Florian Plettenberg, a Sky journalist, said: “Right now, this is not the Sadio Mane from Liverpool,” following Mane’s altercation with Sane. You can clearly see how the injury he sustained just before the World Cup in Qatar has affected him. He’s not as fast, he’s not very good at dribbling or tackling, and his body language is awful. He’s also not the same upbeat person.
“That Sane situation shocked the management and his teammates, and from what I understand, he will now be viewed negatively inside due to his actions and performances. Many players have distanced themselves from Mane because Thomas Tuchel has no real plans to work with him next season, he is a sale candidate in the summer, and he earns a high salary.”
Klopp’s warnings have once again come true. He was a legend at Liverpool but appears to have been shunned by Bayern. There won’t be any somber moments in Bavaria, and in all honesty, the Reds’ own struggles this season are the only thing keeping his decision to leave Anfield from being further examined.
It is telling that despite Mane appearing to be available for transfer, the Liverpool fan base does not have a strong desire to have him return to Anfield. They are aware that, at the age of 31, such a change would add to the Reds’ current transitional issues as Klopp looks to assemble his next squad.
At least at Anfield, Mane’s time has come and gone. While he will look for an Indian summer when he departs Bayern, his declining fortunes, along with Roberto Firmino’s as both players struggle with goals and availability, only serve to highlight why Liverpool managers have needed to overhaul their attack over the past 18 months.
It also serves as a reminder of the Reds’ excellent decision to put Salah’s renewal and continued status as Liverpool’s talisman ahead of the two.
The ‘Fab Four’ of Coutinho, Mane, Firmino, and Salah represented the Reds for half of the 2017 season. Their remaining attacking triumvirate, which was unstoppable, was the best in the years that followed.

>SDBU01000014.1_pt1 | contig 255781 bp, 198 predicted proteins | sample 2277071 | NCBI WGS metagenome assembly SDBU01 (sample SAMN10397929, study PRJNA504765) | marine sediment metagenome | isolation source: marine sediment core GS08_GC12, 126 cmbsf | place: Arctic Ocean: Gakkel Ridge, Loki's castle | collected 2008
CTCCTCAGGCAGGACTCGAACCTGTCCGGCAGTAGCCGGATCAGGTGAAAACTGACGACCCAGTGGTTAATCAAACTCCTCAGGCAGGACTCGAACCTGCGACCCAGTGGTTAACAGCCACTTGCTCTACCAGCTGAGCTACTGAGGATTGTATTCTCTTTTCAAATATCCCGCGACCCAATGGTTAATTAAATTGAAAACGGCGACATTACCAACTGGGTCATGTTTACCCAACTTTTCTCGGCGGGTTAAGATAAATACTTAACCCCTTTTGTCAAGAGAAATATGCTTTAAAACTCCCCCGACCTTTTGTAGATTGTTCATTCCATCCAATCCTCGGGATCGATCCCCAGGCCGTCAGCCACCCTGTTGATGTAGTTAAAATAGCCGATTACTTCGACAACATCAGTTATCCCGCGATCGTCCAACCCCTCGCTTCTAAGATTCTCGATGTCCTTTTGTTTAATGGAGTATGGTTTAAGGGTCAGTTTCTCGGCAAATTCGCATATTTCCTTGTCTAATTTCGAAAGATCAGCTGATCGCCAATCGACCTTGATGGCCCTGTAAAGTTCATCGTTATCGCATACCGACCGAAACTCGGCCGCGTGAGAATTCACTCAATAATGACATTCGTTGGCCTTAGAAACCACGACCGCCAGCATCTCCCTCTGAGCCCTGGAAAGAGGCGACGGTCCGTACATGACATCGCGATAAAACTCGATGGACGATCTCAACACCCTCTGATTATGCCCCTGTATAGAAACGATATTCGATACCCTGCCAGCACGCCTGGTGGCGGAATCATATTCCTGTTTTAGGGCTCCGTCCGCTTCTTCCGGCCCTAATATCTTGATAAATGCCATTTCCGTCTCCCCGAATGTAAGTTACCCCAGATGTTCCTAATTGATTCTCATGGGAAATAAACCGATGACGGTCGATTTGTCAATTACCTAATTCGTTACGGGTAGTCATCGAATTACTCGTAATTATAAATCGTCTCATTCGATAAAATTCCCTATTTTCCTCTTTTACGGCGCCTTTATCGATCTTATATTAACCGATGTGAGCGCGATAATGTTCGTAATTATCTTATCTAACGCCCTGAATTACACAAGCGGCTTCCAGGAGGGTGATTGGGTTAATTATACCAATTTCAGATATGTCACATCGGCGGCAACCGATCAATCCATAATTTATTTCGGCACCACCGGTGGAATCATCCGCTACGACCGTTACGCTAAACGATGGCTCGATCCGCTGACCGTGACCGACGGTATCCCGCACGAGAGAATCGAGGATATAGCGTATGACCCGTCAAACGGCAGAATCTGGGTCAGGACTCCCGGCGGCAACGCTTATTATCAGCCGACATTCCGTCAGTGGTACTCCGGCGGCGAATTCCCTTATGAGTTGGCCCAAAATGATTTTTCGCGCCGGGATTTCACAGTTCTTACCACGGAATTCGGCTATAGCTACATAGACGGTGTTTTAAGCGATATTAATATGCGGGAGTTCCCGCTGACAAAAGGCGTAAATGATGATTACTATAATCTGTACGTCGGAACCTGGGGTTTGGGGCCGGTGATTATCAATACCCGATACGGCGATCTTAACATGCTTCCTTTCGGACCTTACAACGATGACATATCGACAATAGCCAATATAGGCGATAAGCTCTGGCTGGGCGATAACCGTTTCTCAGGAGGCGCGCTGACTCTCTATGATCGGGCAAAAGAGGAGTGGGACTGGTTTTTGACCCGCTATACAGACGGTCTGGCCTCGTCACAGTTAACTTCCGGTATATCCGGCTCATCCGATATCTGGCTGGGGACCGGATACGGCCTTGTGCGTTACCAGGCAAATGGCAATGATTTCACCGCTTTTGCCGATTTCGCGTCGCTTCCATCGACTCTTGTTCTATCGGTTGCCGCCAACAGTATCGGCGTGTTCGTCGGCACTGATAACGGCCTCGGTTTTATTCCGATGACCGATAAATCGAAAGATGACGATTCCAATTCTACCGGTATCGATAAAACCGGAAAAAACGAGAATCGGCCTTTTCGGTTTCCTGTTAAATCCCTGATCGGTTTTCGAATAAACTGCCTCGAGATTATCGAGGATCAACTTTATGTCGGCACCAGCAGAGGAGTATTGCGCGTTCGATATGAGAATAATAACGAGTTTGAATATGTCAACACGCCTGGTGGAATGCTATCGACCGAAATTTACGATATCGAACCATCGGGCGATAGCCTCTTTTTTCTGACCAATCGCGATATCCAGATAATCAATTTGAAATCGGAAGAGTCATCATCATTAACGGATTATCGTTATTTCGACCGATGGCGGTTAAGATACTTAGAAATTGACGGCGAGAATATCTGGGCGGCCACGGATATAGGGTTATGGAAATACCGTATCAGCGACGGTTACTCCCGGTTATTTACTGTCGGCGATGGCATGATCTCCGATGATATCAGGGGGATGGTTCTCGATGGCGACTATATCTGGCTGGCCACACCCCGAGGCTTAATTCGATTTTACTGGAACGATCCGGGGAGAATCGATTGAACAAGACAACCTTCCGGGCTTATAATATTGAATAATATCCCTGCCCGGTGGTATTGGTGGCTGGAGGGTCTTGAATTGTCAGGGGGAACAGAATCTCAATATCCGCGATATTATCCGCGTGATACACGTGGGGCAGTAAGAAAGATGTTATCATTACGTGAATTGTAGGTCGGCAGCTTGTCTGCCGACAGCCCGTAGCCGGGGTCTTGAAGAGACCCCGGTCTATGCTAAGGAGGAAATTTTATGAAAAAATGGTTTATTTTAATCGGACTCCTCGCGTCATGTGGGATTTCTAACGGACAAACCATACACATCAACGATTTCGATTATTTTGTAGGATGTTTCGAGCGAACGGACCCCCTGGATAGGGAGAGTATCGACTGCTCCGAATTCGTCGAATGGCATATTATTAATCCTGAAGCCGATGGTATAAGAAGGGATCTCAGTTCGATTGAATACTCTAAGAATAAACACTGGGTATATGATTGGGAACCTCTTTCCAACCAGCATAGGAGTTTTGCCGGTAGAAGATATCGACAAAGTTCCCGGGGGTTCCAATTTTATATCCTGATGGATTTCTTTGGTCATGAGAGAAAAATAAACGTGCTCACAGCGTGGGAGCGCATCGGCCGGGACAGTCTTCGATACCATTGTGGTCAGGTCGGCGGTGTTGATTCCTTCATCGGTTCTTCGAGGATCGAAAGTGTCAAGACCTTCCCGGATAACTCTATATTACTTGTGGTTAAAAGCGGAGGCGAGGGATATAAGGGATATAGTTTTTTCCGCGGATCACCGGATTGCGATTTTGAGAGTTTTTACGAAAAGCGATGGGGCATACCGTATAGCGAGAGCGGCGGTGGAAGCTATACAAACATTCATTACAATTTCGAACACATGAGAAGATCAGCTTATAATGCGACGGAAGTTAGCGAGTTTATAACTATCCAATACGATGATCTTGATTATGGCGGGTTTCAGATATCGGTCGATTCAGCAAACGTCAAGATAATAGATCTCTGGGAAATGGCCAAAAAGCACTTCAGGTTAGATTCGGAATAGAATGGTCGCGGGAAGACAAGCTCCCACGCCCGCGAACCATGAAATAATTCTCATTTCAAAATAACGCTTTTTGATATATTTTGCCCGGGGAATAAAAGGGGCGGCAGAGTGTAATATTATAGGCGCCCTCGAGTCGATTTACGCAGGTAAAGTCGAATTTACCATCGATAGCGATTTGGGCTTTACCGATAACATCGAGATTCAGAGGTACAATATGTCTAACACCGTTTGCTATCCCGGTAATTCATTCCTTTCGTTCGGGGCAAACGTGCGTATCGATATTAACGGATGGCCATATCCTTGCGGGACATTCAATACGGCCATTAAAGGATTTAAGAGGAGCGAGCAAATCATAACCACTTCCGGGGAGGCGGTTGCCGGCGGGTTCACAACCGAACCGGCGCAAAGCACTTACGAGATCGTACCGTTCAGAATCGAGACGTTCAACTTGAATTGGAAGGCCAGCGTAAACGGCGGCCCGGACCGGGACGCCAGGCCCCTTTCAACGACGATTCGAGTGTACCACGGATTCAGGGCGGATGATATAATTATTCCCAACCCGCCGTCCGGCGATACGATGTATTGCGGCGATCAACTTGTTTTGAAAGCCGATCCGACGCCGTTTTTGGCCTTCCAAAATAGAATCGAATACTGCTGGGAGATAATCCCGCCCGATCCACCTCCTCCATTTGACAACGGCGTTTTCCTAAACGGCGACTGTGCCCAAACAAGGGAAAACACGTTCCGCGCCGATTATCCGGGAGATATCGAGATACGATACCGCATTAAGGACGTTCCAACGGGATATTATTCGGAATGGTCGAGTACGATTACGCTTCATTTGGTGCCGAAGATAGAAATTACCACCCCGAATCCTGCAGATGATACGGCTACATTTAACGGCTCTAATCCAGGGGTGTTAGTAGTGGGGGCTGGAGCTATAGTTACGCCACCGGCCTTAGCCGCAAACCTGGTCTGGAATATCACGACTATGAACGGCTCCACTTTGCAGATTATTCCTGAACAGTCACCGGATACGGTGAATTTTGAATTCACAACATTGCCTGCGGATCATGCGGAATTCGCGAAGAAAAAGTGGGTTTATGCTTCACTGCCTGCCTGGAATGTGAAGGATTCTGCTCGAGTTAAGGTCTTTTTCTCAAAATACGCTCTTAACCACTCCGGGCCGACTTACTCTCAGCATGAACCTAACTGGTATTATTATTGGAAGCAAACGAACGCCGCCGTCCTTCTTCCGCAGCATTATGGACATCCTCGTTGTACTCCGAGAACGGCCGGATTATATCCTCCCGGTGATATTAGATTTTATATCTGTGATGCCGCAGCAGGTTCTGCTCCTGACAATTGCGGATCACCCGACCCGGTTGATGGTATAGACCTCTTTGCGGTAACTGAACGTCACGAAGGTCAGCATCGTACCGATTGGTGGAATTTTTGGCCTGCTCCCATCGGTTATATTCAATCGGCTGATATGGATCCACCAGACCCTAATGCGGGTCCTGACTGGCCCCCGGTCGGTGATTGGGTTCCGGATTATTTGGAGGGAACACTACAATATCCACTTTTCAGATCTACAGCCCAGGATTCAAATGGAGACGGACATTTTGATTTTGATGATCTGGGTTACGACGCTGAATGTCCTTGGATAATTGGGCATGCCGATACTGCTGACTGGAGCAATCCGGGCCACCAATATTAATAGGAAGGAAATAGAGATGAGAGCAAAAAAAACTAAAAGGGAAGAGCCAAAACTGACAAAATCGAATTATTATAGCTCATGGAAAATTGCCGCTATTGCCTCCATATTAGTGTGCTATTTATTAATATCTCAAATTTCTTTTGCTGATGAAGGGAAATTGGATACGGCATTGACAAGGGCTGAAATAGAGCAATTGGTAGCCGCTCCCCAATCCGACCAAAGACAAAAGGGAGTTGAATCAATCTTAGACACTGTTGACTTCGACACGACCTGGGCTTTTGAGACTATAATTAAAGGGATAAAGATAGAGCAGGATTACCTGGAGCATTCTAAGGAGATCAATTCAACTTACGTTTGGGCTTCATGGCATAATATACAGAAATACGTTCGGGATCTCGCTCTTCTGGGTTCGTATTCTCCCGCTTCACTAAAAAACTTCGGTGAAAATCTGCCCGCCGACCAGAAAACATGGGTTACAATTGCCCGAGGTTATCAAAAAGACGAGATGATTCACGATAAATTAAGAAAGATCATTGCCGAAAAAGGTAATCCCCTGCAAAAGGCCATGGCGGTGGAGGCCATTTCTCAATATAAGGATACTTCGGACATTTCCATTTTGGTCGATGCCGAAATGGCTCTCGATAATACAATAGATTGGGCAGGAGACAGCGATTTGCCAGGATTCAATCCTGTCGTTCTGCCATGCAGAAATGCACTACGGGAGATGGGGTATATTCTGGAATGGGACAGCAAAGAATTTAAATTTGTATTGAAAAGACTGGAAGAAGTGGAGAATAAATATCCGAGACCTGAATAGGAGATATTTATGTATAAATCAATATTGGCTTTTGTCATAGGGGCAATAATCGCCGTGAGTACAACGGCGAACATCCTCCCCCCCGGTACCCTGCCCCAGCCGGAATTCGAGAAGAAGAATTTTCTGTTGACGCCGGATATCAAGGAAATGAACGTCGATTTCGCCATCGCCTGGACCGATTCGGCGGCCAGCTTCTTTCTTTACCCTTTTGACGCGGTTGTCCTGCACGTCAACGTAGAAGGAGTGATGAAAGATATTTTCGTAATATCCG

But as he approaches the second-most productive season of his career in terms of goals and goal contributions after another 30-goal season, it is now only the Egyptian who is still aging like a fine wine. Such efforts, when compared to those of aging stars past and present, only serve to support the club’s position. It wasn’t a gamble, and it hasn’t turned out to be.
Mane will have departed from Liverpool in order to emerge from such a shadow and take center stage somewhere else. to relocate somewhere else where one can become “something more,” deserving of a statue, without taking center stage. He has utterly failed in Bavaria.
Salah himself can only speak to the extent to which Salah’s direct influence on his decision to leave Anfield was significant. However, his time at Bayern hasn’t gone as he had hoped, and this should serve as a lesson to the Reds’ upcoming departures.
It was, is, and will be nearly impossible to top such an experience elsewhere after winning everything while at the height of their powers on Merseyside. Their “something more” has already been Liverpool.
Regardless of whether the grass is indeed greener, Mane’s time in Bavaria has shown that he cannot have his cake and eat it too.